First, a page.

It's 2017, and Phoenix still has a street that’s named for a racial slur.
The word "squaw" has been used to demean Native American woman for generations — basically, ever since white people showed up. In 2003, Squaw Peak was re-named Piestewa Peak in honor of Lori Piestewa, a Hopi woman who was killed in combat during the Iraq War. But the name of the road at the base of the mountain is still named Squaw Peak Drive.
Mayor Greg Stanton wants to change that. But a majority of people who live on the street — most of whom are white — don’t. An unofficial petition delivered to the city by residents of Squaw Peak Drive indicates that 16 out of roughly 20 homeowners are opposed to renaming the street.
Tuesday, the Phoenix City Council passed a new policy that would make it possible for the city to go ahead and change the name anyway. Previously, city policy required the majority of homeowners to consent to name changes. Under the new policy, the city can move forward with renaming a street if the council agrees that its name is “derogatory or offensive.”
Also possibly up for a name change is Robert E. Lee Street in north Phoenix near Bell Road and Tatum Boulevard, which was given its current name in 1961. (More on that history here.)
Suggesting that a street’s name could be changed to something that’s not outrageously racist has a tendency to make white people collectively lose their shit. In Hollywood, Florida, white supremacists recently showed up outside the city hall and started chanting “Trump! Trump!” because a group of protesters had the audacity to point out that naming a street after a KKK Grand Wizard was perhaps not the best choice.
None of those histrionics were on display at the Phoenix City Council’s policy session Tuesday. Instead, a series of speakers — mostly black and Native American — took turns speaking in favor of the proposal for more than an hour.
"I think about how that word was used to my mother, and to me, and it is never a compliment," Patty Talahongva said. "Phoenix is located in the home of Hohokam Indians — how many names do we have to honor those original residents?"
"It’s time to be sensitive to communities that did not have a voice at the time that the streets were named," Roy Tatem of the East Valley NAACP added. "If we proposed a Nat Turner Boulevard, I know that this room would be packed in opposition. Some would say he was a freedom fighter. Some would say he was a murderer. We feel the same way about people who fought for the Confederacy."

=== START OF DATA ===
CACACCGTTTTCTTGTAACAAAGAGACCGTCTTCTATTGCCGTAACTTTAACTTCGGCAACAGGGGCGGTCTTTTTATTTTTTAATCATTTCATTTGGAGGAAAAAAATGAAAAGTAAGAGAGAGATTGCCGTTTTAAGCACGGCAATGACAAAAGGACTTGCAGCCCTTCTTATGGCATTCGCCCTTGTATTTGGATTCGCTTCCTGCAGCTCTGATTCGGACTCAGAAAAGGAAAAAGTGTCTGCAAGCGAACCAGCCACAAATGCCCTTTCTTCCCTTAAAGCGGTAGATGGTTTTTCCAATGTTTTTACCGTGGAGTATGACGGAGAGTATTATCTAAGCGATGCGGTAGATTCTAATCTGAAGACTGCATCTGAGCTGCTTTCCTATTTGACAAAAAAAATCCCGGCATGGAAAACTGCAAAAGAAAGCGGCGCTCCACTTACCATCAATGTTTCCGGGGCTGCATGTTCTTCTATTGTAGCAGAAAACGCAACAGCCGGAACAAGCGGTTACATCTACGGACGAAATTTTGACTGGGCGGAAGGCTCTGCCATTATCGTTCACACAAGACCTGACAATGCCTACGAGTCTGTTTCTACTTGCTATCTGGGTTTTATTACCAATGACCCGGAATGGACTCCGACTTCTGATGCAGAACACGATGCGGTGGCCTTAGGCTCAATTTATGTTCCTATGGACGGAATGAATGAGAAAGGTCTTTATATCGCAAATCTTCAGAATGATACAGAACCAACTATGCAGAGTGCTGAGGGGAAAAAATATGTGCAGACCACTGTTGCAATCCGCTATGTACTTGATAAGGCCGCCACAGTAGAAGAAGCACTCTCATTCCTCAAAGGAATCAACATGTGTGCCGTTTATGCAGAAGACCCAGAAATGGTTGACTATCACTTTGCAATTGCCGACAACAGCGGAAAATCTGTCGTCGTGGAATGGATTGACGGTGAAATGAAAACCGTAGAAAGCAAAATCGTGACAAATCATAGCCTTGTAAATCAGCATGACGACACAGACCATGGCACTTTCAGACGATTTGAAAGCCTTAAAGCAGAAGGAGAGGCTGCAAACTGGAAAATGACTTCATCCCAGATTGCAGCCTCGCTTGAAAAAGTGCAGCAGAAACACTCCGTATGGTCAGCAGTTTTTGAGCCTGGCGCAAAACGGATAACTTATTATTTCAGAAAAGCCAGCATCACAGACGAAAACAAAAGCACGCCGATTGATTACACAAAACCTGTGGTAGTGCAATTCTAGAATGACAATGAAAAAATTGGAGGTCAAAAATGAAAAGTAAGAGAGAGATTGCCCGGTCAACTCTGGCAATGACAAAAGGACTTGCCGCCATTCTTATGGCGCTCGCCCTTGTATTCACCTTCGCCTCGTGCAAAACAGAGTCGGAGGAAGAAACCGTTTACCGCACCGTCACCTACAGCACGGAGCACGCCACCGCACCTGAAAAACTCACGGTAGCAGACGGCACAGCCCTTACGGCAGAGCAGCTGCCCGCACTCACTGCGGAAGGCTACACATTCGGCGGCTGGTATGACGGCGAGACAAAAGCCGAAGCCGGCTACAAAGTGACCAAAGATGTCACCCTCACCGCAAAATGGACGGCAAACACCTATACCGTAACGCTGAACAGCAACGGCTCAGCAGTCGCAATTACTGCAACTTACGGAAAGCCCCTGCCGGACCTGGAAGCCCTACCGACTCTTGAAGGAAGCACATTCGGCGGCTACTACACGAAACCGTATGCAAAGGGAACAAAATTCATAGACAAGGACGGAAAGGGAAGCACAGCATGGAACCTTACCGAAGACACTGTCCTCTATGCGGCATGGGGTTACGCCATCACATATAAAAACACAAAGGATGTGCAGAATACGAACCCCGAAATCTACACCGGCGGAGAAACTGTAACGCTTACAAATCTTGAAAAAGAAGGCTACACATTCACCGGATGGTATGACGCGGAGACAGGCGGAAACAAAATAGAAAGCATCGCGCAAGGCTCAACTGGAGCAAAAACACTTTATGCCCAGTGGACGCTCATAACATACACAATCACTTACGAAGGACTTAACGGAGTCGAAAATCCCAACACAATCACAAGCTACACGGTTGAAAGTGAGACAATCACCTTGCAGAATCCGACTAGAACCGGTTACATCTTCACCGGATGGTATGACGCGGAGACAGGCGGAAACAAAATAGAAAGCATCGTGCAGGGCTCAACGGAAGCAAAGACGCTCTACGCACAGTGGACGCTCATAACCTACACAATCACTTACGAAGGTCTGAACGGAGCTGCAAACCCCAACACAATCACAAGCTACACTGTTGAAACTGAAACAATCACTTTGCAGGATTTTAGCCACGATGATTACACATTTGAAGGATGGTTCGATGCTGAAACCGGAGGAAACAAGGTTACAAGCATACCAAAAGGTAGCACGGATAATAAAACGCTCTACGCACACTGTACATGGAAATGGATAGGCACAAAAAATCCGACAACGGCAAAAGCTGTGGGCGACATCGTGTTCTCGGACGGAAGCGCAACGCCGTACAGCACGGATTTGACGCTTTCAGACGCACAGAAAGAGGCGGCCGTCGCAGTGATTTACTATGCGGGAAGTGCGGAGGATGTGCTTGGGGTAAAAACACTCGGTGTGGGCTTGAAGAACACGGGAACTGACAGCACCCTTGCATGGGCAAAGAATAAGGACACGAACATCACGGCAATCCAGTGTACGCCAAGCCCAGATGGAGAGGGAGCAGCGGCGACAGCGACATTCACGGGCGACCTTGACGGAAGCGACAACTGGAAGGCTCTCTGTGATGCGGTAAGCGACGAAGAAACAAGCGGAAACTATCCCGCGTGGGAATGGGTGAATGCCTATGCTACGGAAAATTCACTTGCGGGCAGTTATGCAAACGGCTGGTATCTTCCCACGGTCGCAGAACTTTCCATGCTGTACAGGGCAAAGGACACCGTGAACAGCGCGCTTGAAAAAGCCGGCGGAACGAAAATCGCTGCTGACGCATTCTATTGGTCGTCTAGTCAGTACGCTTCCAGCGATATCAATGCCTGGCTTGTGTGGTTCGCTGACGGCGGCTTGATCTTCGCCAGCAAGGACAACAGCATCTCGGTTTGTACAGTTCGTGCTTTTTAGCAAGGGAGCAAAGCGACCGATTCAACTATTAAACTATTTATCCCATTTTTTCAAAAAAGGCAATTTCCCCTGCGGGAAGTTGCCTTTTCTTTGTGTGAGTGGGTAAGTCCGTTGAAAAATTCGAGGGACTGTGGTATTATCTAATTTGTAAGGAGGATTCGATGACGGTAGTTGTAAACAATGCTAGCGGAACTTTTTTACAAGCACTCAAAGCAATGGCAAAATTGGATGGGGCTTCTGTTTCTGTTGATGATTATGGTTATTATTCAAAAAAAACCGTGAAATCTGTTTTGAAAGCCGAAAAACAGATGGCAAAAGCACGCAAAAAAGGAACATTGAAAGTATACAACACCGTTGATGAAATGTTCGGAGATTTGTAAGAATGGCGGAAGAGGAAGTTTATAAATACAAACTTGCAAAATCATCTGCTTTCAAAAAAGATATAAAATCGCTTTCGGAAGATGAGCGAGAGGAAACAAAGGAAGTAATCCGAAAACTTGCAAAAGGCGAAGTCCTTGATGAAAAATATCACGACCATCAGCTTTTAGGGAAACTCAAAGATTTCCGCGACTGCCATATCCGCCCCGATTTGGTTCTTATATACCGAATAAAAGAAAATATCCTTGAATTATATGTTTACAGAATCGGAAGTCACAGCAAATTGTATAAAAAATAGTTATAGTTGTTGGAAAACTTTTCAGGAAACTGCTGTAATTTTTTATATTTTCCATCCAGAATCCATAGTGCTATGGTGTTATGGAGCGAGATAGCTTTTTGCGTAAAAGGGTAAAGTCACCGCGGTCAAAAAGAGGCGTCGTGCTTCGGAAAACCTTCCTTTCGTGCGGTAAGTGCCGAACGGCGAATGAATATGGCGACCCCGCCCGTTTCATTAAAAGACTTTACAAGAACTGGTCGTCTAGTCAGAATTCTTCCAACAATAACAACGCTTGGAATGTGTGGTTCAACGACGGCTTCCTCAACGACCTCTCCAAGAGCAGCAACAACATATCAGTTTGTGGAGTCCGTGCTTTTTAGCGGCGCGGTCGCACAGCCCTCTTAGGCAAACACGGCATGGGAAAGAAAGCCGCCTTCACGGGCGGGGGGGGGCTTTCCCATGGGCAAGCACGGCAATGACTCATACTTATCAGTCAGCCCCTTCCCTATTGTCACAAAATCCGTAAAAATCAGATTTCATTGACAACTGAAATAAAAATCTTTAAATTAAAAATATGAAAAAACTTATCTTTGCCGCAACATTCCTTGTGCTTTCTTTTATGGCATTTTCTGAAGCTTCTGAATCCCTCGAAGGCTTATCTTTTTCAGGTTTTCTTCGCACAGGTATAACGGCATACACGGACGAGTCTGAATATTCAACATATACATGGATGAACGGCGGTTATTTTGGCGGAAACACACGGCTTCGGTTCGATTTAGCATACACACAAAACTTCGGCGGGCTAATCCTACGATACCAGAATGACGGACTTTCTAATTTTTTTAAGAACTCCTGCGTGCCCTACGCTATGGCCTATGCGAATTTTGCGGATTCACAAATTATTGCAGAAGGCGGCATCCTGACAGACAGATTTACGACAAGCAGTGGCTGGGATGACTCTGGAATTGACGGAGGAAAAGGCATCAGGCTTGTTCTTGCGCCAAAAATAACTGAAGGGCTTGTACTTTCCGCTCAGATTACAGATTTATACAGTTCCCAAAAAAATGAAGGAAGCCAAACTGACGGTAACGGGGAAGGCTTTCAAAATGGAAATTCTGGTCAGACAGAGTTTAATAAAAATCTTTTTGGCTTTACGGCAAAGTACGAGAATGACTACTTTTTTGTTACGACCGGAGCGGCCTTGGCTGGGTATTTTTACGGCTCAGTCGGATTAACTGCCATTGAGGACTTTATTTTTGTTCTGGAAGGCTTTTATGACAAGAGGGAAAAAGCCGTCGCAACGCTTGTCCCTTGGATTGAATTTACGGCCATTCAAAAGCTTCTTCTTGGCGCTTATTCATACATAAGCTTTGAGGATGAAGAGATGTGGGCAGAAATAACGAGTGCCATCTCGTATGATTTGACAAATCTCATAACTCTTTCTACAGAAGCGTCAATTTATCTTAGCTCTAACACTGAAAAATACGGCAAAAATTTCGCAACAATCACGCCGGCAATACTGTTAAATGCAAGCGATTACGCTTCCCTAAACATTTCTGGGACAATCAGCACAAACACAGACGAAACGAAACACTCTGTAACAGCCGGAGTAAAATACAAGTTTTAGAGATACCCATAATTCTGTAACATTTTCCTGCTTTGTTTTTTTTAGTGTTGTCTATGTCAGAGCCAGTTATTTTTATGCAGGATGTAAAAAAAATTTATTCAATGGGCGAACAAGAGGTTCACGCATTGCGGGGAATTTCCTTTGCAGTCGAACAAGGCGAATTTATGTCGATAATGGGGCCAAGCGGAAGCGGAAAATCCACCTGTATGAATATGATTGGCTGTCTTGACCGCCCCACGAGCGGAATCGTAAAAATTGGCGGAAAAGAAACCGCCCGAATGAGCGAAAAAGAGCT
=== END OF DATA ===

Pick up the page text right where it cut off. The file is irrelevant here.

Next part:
Three council members — Thelda Williams, Sal DiCiccio, and Jim Waring — acknowledged that the name Squaw Peak Drive was offensive, but nonetheless voted against giving the City Council the authority to change it.
Williams claimed the policy would “take people’s rights away” and “lead to a distrust of government.”
DiCiccio described changing offensive street names without homeowners' consent as "an 'if you don't like, we're going to cram it down your throat' kind of thing."
"They're nice people, they're good people, they work hard, they've been demonized and now they've got their backs up," he said, noting that he himself found the name Squaw Peak offensive.
"If I was African-American, I'd probably find Robert E. Lee Street offensive, too," he added.
Waring argued that street signs are expensive (debatable — the cost to update signage is estimated to be in the range of $2,000) and that residents would have to go to the DMV to change their addresses (not true, according to the city manager, who pointed out that the process can be completed online.)
“If we [the council] vote on this, we don’t have to pay anything, we don’t have to stand in line,” Waring said. “Someone else is going to have to carry that burden.”
Michael Nowakowski initially voted no, citing the provision added during the meeting that requires any name changes be "cost neutral" — meaning that the city would reimburse residents for the cost of a new driver's license, for instance.
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"If, in the future, there's 300 streets [needing to be renamed,] where's that funding coming from?" he asked. "I can’t vote in good conscience for giving a blank check to our staff without knowing what the cost is going to be."
A few minutes later, he changed his vote to yes, on the condition that city staff provide a cost analysis for each proposed name change.
Mayor Stanton framed the decision as a matter of doing the right thing, pointing out that offensive street names affect more people than just those who live on the street in question.
"We want to send a message about our values as our city, which means not having street signs — paid for by taxpayers — that demean our residents," he said.